They Shoot Horses, Don’t They?
During the Depression, Gloria and Robert enter a dance marathon in return for three square meals a day and a chance at winning the big-money prize. Under the intense scrutiny of the media, corporate sponsors and obsessive fans, the competing couples are put through a series of gruelling and humiliating feats of endurance, until they begin to fight among themselves and betray each other. As days and weeks go by, the tension reaches boiling point, and this pitch-black tale of desire and desperation heads towards a violent conclusion.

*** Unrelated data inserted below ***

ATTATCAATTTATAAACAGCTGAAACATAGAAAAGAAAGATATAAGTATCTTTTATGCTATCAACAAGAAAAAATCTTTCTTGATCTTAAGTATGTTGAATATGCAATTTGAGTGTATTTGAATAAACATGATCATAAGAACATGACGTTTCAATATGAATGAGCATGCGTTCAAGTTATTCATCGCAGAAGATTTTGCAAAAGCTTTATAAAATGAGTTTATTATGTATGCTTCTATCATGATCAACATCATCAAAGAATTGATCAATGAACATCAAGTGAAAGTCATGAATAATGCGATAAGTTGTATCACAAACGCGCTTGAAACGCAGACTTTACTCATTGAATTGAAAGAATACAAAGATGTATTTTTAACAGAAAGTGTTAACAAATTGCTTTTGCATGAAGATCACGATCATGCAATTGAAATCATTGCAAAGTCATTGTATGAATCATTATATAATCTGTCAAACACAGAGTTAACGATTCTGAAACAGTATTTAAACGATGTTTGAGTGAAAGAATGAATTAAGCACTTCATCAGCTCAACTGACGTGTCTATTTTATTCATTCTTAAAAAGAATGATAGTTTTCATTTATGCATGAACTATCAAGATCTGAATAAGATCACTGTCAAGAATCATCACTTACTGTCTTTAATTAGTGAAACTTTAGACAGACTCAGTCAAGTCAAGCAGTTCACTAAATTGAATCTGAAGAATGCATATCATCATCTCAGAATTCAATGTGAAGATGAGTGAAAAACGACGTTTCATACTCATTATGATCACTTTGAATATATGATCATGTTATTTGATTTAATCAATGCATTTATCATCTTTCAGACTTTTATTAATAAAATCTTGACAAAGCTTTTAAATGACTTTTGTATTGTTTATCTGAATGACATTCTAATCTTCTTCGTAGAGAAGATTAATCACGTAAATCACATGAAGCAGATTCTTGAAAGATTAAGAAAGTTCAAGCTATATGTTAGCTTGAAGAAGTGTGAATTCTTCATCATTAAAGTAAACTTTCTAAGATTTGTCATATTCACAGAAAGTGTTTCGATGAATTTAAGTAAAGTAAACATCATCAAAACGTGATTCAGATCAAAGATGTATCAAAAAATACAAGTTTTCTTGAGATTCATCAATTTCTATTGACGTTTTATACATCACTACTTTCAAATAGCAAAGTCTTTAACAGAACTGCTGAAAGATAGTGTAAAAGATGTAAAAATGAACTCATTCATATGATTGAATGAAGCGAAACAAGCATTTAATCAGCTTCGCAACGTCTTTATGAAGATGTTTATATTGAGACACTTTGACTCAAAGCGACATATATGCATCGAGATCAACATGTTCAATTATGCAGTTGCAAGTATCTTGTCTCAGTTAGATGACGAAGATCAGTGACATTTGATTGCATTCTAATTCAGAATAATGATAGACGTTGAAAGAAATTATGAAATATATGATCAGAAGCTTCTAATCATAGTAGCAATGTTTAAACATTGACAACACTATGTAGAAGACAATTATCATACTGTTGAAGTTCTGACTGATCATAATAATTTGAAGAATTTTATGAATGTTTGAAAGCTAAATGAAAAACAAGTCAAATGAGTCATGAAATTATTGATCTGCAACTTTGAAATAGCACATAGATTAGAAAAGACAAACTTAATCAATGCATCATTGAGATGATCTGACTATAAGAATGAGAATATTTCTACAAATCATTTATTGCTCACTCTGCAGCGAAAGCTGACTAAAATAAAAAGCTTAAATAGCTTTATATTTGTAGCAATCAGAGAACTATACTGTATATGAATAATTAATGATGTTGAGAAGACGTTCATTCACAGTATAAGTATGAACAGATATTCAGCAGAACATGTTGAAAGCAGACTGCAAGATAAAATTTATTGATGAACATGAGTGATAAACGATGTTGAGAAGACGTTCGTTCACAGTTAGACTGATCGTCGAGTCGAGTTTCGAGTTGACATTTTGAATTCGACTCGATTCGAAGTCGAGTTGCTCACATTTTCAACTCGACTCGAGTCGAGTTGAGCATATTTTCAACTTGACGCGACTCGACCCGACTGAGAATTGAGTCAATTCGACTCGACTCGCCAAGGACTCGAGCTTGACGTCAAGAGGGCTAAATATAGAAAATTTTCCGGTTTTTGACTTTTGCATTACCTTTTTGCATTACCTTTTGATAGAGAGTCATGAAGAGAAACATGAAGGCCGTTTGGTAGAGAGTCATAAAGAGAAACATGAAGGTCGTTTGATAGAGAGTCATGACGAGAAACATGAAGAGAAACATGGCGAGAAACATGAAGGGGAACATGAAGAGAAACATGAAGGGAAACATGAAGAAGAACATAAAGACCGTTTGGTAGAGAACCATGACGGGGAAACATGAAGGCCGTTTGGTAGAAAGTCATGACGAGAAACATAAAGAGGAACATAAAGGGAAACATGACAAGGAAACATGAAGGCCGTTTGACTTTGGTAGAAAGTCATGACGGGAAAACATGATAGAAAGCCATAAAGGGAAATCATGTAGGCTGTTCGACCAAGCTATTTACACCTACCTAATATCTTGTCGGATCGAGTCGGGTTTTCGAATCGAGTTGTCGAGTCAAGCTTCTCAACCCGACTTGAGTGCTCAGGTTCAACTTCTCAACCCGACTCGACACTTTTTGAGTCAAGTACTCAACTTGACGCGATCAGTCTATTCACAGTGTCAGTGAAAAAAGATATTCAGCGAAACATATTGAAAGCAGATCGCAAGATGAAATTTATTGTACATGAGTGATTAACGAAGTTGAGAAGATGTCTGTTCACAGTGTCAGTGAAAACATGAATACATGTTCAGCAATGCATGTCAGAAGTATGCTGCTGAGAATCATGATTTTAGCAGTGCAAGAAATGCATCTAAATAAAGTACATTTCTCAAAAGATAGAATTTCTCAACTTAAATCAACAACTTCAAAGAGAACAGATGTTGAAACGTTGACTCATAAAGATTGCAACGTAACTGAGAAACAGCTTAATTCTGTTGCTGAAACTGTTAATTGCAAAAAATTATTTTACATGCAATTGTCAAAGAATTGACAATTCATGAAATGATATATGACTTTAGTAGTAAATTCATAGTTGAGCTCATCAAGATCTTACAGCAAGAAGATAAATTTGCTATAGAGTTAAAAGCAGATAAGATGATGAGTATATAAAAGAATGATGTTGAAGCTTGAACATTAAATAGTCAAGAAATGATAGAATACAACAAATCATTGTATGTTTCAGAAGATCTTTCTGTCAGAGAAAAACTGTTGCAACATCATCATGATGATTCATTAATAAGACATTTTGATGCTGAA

Sordid, pathetic, senselessly exciting ... has the immediacy and the significance of a nerve-shattering explosion * New Republic * Were it not in its physical details so carefully documented, it would be lurid beyond itself * Nation * Language is not minced in this short novel which presents life in its most brutal aspect * Saturday Review of Literature * The first existentialist novel to have appeared in America -- Simone de Beauvoir A brilliant, bitter, wonderful portrait of mother and daughter, artist and lover * Kirkus * Horace McCoy shoots words like bullets * Time * A spare, bleak parable about American life, which McCoy pictured as a Los Angeles dance marathon in the early thirties ... full of the kind of apocalyptic detail that both he and Nathanael West saw in life as lived on the Hollywood fringe * New York Times * Captures the survivalist barbarity in this bizarre convention, and becomes a metaphor for life itself: the last couple on their feet gets the prize * Independent * I was moved, then shaken by the beauty and genius of Horace McCoy's metaphor * Village Voice * It's the unanswerable nature of the whydunnit that ensures the book's durability * booklit.com * Takes the reader into one of America's darkest corners ... The story has resonance for contemporary America and the current craze for reality television. How far are we from staging a dance marathon for television? * readywhenyouarecb.com * This almost sadistically frank pulp fiction from 1935 will cure anyone of the delusion that earlier generations didn't know the score. With murder, incest, abortion, and the like generously added to a plot about people entertaining themselves by watching the misery of others, it's like one of these eliminationist "reality" television shows (Survivor, Big Brother, etc.) as conceived by the creative team of Thomas Hobbes and Charles Darwin. These lives are indeed nasty, brutish, and short. It doesn't make for a pretty story, but you have to admire the zeal and energy with which Horace McCoy drives his point home * Brothersjudd.com * A sharply-honed novella... Brilliant -- Val Hennessy * Daily Mail * A classic novel about hardscrabble survival in 1930s Depression-era America * The Times * America's first existential novel * Evening Standard * And finally, showing the modern writers how it's done... the 1930s existentialist noir classic... it's a breathtaking piece of storytelling that is still thrillingly relevant today. -- Doug Johnstone * Big Issue * Forget Raymond Chandler and his overrated ilk - Horace McCoy's 1935 novel is the best example of American noir ever written... it is an extraordinary achievement and every bit as shocking and moving today as it must have been for its original readers. Gripping from the beginning - when we are given to understand that the narrator is being condemned to death for an unknown crime - it's the story of two losers stumbling endlessly round a grotty Hollywood ballroom in a grotesque and ultimately futile struggle for survival. The characters are both more, and less, than human, the writing is tersely perfect, and the ending almost unbearably moving. -- Laura Wilson * Guardian * The brutality of the story is offset by the poetic beauty and precision of the narrative... In our world of fleeting reality TV stardom, this stark, urgent novel feels more timely than ever. -- Anita Sethi * Observer * A typographically innovative drama... A heartbreaking existentialist fable about a gruelling marathon dance contest... the tale assumes the weight of Greek tragedy... a masterpiece. -- Christopher Fowler * Independent on Sunday *
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